Friday, August 25, 2017

ZAMBIA CHRONICLES 2.0 - Building Projects

I have learned many valuable lessons through the process of leading this transformative project in the village. God is growing me, challenging me to trust in him – knowing with bold assurance that he has called me to this work. I must keep my hands to the plow despite the onslaught of negative commentary and disbelief that comes from the naysayers (remember Nehemiah as he attempted to rebuild the wall around Jerusalem).
God is also teaching me great lessons about his faithfulness. He is so patient as I learn about how life and community work in another culture. During this trip, especially, with the loss of my phone, I better understand the challenges that are imposed upon a ministry and a society when there are limitations with transportation and communication options. The best laid plans are often executed at a snail’s pace, BUT praise God for steadfast fortitude to stay the course. Faithful is HE who calls you, who also will do it (I Thessalonians 5:24).
The Resource Center is still under construction. Lord willing, the building will be finished by November 1st. The first time I approached my “little school in the village” my eyes welled up with tears. Our builder was plastering the inside of the literacy schoolroom, and a cart being driven by a team of oxen was delivering sand for the plaster. The scene was surreal. I unveiled the new Community Resource Center banner my first Sunday back at Big Tree Baptist Church. The people cheered and clapped when they saw it. There was a real sense of “community bonding” when I hung the banner across the ring beam of the Center. The people are beginning to embrace our motto and are finding such positive identity in these words: pang'ono pang'ono ndi mtolo (translated- little by little makes a bundle). Everywhere I walked in the village, people would repeat those words to me. It had become a special greeting. As Robert Zulu said, “It’s a great motto because it describes perfectly what we’re trying to accomplish.” The people realize we are starting a great work from humble beginnings, but little by little things are really taking shape.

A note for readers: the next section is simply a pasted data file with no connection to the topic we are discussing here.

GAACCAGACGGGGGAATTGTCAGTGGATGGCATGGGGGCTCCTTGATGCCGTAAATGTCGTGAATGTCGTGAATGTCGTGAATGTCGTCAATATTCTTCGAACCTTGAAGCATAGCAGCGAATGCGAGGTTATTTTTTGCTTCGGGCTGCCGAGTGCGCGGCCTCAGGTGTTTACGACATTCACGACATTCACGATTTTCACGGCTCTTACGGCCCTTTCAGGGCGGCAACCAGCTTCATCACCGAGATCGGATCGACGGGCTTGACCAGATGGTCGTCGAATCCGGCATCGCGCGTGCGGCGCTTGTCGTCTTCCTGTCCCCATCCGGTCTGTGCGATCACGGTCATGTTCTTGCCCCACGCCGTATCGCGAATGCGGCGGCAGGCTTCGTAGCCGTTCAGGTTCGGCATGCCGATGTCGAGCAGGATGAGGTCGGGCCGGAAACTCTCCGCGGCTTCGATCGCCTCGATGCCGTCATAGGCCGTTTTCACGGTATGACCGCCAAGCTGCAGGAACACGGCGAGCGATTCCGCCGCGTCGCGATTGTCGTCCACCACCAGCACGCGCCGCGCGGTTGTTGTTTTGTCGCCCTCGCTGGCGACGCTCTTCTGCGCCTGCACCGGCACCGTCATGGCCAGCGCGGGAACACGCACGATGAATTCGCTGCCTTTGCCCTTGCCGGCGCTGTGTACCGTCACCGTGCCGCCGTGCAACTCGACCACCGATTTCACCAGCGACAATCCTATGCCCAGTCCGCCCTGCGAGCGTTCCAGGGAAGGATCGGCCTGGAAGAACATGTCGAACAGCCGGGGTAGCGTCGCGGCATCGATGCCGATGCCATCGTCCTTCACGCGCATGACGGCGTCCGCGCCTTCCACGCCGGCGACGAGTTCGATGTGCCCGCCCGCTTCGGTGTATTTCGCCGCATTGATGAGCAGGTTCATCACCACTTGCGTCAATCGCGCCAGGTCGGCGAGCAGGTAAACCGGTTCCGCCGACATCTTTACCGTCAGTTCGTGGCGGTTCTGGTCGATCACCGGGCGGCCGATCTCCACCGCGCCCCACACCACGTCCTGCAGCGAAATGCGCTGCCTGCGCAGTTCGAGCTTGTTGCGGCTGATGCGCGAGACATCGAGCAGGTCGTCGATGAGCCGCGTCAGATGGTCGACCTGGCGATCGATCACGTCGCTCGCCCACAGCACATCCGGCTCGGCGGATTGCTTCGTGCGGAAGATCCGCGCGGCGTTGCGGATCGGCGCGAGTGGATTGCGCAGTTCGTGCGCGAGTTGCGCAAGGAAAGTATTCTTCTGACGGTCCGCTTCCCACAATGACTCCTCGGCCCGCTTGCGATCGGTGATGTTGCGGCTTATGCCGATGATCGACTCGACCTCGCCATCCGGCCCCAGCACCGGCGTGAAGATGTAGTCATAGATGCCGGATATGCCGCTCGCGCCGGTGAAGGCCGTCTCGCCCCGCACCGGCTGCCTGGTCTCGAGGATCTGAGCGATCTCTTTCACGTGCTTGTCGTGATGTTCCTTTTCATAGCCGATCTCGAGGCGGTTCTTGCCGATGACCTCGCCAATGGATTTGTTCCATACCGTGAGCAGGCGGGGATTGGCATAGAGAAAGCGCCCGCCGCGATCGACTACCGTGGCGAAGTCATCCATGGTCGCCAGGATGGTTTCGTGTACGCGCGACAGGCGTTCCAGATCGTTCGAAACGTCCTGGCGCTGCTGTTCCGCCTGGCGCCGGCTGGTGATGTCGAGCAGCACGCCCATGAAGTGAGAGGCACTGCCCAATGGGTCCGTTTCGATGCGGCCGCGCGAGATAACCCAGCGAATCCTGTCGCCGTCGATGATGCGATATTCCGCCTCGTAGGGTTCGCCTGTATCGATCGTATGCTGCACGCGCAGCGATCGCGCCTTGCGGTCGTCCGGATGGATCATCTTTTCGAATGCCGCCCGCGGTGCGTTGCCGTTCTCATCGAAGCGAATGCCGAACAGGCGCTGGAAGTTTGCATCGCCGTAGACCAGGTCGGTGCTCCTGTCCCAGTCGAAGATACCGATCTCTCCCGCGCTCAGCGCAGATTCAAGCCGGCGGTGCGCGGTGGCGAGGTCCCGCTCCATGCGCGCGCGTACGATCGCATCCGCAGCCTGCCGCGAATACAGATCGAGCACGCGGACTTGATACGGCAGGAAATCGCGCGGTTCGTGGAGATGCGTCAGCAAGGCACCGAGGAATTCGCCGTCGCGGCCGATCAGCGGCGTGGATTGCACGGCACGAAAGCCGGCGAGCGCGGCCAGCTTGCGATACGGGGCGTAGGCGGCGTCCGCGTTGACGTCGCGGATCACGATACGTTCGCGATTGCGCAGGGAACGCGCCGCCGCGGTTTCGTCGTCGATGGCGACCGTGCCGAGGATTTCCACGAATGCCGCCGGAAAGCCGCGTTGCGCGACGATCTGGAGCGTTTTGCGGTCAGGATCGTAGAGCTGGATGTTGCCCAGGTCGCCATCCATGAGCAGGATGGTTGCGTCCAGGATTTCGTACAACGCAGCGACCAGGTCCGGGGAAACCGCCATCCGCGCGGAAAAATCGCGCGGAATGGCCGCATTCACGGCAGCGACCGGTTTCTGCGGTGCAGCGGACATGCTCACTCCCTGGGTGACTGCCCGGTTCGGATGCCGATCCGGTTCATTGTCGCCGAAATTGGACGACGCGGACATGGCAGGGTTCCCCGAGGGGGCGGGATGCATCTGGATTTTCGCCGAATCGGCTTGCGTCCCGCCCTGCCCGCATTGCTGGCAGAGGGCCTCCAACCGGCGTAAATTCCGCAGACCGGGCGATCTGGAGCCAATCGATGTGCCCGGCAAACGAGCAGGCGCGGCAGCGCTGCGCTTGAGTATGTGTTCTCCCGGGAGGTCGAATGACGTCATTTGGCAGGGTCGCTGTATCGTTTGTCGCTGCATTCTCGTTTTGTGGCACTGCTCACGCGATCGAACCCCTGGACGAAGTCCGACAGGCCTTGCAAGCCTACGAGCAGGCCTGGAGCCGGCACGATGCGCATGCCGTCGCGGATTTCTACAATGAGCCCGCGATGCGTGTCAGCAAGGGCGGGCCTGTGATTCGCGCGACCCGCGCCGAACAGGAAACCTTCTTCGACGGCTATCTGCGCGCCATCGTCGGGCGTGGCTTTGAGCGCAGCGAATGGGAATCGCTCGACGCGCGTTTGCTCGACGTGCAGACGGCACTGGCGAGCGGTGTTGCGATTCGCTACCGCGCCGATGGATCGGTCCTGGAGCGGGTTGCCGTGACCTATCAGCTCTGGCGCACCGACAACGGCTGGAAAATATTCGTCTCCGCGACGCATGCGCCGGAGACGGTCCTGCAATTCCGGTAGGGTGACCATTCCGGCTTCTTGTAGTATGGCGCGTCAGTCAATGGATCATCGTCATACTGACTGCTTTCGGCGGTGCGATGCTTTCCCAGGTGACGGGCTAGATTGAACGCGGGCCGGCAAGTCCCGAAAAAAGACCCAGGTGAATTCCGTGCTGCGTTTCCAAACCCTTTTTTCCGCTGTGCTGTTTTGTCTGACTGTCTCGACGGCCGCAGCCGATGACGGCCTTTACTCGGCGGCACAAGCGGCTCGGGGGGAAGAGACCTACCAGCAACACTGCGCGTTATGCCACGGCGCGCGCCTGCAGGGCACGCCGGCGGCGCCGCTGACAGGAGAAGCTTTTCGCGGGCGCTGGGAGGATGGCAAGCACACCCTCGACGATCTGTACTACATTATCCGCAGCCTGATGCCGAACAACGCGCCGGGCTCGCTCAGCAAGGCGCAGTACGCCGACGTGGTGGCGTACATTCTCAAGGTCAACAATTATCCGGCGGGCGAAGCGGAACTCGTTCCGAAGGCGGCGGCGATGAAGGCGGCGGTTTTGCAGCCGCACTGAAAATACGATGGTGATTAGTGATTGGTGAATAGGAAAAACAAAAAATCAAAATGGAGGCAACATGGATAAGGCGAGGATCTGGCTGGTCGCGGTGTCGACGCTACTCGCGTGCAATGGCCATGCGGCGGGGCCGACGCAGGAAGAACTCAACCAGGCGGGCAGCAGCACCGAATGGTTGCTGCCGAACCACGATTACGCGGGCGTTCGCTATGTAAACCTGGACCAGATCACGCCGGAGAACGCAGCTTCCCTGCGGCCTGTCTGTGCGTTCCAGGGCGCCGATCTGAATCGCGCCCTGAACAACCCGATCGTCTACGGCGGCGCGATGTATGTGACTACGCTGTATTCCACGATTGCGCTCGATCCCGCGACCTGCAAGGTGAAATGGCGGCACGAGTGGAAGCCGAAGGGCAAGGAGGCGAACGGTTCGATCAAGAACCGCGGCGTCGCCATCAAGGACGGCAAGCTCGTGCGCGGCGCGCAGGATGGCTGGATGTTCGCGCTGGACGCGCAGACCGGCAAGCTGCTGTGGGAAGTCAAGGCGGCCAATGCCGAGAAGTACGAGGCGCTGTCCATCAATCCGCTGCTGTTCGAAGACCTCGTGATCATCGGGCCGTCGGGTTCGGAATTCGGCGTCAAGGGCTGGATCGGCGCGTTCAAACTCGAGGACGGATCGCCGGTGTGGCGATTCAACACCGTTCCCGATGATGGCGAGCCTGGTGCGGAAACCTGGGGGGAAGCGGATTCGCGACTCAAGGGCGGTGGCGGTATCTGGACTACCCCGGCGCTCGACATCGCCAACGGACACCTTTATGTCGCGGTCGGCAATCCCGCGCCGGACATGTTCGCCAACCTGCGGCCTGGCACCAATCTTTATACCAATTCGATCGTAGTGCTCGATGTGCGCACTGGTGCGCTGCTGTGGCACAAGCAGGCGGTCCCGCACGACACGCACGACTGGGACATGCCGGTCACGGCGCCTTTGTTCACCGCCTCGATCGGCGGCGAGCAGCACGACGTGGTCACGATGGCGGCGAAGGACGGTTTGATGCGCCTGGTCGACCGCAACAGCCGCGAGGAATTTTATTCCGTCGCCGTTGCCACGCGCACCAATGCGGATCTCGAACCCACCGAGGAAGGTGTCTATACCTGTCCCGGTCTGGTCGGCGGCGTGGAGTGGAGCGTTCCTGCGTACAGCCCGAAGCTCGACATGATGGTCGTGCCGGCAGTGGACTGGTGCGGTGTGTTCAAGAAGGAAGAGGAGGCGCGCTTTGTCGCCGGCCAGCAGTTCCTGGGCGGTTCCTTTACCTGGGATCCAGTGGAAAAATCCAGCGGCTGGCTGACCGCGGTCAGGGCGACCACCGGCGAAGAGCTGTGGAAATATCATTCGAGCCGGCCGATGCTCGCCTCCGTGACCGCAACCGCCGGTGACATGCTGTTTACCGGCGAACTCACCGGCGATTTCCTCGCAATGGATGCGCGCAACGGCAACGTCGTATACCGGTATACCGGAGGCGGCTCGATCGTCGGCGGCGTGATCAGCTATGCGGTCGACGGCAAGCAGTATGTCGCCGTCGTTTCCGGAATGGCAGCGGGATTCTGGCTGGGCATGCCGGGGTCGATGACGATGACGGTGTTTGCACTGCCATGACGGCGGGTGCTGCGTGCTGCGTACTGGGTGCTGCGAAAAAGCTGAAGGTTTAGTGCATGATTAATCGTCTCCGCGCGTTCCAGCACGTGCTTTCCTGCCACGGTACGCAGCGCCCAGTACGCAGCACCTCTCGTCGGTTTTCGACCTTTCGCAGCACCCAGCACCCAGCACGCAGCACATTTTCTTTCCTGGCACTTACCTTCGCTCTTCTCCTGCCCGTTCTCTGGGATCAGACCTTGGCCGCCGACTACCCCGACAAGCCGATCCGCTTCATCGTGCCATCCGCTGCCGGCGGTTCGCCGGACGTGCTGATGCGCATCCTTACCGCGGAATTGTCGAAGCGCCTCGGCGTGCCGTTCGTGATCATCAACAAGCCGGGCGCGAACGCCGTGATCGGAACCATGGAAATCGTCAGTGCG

Here are the practical lessons I learned about building construction in the village:
1. Never start building at the beginning of rainy season (November). Wait until May/June to begin. It'll save time and money. 
2. When your builder is a full time farmer and part-time builder, the construction will only progress after his crops have been planted, then harvested, and then sold at market. We’re moving slowly, but we’re getting to the finish line.
3. When your project manager, overseer, and builder don’t have “talk time” on their phones, communication efforts are greatly hindered.
I’m so glad to have discovered these challenges exist because more effective methods can be developed to address the issues. That’s what I’m doing, so I appreciate your prayers for wisdom. 

Look at my "little schoolhouse in the village."

I unveiled this banner at Big Tree my first Sunday back in the village. It pleased me so much to hear the people cheer and express their pleasure. God is doing great things!

Mr. Manza (my builder) and his assistant, Mr. Blackwell hung the banner for me. I was just securing one the corners that had come loose.

Zachary Tembo and I discussing the progress of the building construction. I LOVE my glass window panes. They were totally unexpected, and I was so happy to be able to wash them. It is such a beautiful structure to me, and will be made even moreso when the ladies from the sewing program hang curtains and add their special touches to the inside. 

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